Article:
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Also, I really love the use of stamping on your artwork which you have done at various times over the years. It serves to add another layer of meaning (and subsequently another layer to be left open to interpretation for the viewer). The “Notes” section often contain really memorable passages or quotes (my favorites being found on both “Man On His Back” and “Young Man From Waste Up”). When did you begin stamping your artwork like this? Where do you get the inspiration for the words?

VG: The rubber stamp was my attempt at humility because originally, I would not sign the pieces. I got the idea from Andy Warhol and Mark Mothersbaugh who both sometimes used rubber stamps to sign their art. The stamp was supposed to say “Description” instead of “Title” but I forgot when I had it made. I started doing this before I showed the stencil pieces anywhere as art. It was mostly for my benefit and just trying to figure out what I was doing. I was trying to give them titles and like you said to give a little extra information. Sometimes when you give a little text like that, it gives the image more life and creates more questions than answers. I also made single panel comics using my stencil pieces by copying them with a black and white copier and putting them inside a border with a title at the top and a quote. I would write down quotes as I came across them by overhearing people or making them up myself. Sometimes they came from something I read or heard on TV or in a movie. When I started to show my art I thought it was better to make things a little simpler so I never really showed them with the stamp. I used to also put things inside the mats of my framed pieces like lapel pins, belt buckles, and coins.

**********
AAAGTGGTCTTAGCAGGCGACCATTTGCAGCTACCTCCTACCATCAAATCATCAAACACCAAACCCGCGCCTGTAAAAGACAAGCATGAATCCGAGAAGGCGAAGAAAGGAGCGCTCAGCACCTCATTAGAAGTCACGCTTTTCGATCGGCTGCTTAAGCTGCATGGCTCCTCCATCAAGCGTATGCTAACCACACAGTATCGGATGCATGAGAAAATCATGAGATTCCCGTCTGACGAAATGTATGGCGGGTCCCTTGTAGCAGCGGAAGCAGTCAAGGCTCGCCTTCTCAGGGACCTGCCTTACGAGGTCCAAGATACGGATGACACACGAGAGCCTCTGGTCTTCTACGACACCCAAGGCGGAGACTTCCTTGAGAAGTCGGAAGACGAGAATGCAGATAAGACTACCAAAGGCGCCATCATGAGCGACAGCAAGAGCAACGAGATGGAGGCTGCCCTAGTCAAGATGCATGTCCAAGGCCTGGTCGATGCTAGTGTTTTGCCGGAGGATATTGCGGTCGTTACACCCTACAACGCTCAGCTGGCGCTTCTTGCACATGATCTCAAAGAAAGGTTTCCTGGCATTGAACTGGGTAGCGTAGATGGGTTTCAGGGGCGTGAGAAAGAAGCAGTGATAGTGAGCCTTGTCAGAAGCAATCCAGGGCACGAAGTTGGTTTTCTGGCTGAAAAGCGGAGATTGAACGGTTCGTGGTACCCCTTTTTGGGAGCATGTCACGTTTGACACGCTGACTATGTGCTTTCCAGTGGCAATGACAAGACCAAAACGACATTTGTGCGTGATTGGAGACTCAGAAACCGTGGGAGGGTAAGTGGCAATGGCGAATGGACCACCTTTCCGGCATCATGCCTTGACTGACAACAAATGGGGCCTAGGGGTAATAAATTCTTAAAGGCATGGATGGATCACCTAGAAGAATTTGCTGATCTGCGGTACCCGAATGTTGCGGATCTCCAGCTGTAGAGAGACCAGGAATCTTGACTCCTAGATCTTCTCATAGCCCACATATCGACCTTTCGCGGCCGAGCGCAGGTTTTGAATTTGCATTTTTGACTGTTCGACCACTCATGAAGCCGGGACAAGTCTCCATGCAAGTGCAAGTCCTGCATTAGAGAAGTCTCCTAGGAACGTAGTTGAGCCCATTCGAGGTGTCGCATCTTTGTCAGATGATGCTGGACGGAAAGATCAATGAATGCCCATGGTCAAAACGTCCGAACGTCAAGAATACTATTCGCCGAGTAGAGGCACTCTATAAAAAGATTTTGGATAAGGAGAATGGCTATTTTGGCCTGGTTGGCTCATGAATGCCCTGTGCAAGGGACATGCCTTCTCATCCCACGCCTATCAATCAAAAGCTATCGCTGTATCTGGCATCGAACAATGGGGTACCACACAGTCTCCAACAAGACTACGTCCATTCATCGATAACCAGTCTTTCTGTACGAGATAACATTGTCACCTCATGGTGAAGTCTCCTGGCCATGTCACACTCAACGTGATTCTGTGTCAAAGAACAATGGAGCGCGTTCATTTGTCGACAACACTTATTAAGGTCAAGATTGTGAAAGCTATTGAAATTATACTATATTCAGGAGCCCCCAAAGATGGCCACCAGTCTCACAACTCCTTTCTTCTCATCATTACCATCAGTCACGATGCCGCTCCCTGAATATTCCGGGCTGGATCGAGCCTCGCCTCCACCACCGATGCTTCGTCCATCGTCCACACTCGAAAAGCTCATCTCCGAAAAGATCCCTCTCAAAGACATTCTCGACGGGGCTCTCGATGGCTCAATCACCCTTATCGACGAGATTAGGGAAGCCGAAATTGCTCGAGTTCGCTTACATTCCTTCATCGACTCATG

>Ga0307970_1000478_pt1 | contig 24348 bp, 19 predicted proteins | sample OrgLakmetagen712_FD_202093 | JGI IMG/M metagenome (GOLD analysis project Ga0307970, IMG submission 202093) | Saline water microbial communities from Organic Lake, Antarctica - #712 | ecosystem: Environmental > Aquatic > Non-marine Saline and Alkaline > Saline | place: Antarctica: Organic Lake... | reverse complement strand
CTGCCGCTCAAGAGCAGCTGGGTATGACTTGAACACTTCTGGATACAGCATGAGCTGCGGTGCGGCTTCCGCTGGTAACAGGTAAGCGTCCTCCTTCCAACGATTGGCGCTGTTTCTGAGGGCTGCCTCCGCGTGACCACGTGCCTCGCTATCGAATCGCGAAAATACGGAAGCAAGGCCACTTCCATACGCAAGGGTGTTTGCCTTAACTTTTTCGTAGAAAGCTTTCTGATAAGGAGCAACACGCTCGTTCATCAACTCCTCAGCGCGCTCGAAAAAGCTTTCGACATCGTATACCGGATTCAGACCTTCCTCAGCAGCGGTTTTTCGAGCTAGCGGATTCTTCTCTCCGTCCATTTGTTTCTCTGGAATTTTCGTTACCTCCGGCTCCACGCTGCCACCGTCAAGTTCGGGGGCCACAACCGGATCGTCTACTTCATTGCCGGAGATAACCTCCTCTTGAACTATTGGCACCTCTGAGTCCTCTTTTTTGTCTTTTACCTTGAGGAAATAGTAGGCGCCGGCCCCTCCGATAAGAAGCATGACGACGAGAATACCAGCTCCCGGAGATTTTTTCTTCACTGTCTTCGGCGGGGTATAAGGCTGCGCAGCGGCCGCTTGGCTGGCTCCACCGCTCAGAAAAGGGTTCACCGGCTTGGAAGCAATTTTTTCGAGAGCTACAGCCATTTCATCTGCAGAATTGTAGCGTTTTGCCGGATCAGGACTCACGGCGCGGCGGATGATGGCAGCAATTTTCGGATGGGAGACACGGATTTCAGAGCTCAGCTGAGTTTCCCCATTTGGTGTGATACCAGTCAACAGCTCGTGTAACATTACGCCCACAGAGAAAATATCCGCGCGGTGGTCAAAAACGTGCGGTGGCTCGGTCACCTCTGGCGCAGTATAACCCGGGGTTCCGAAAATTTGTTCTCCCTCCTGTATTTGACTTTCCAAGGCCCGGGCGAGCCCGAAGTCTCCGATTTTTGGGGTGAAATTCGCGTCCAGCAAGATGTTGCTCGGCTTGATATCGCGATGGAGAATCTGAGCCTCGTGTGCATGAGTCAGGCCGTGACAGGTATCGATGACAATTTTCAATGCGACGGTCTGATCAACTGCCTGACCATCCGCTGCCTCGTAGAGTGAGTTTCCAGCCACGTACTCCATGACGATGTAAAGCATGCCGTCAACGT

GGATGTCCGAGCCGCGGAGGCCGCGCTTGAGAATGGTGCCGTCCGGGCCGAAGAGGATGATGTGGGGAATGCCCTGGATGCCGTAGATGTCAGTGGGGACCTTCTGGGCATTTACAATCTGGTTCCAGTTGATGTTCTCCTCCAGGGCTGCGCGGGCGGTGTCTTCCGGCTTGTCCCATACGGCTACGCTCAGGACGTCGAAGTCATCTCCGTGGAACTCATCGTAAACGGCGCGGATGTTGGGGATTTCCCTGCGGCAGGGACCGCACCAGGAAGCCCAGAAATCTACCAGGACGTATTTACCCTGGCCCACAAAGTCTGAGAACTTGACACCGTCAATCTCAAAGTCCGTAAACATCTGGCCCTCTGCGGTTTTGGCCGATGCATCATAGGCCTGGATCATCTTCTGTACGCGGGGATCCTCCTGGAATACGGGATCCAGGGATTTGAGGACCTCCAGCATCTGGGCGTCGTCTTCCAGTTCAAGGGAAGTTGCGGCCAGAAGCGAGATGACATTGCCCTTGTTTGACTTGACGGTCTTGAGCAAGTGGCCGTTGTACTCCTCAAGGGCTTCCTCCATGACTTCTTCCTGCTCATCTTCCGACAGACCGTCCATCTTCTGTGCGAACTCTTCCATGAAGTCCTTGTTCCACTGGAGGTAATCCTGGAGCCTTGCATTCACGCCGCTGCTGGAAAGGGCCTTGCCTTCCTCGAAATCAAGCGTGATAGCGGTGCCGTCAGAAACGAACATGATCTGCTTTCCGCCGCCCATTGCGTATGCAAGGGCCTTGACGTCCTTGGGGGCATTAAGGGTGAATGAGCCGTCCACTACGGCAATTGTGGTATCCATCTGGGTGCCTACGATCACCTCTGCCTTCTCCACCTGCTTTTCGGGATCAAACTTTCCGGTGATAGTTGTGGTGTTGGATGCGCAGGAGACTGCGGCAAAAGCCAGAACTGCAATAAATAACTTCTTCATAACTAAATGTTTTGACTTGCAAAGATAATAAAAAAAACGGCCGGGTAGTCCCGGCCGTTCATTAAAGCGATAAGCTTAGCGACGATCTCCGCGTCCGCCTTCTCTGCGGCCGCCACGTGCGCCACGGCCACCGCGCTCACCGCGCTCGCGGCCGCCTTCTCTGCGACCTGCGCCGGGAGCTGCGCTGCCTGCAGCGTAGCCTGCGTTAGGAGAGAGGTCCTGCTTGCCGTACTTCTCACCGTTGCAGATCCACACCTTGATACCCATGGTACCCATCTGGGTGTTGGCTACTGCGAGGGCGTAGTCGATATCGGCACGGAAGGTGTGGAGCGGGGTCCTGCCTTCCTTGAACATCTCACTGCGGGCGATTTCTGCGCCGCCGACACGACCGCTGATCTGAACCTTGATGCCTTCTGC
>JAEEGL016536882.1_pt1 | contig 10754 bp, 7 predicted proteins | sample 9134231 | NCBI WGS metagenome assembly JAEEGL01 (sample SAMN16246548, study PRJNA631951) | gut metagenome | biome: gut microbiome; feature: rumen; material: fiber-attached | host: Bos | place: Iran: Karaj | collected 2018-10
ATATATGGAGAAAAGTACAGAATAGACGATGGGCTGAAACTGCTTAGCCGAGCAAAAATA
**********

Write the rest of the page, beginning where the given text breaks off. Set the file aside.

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Another personal favorite is an earlier work of yours entitled “Man Looking At Watch”. This would later be reproduced on the reverse of the “Crystal Frontier” vinyl. It feels like a scene in a Raymond Chandler novel or a 1950’s film noir.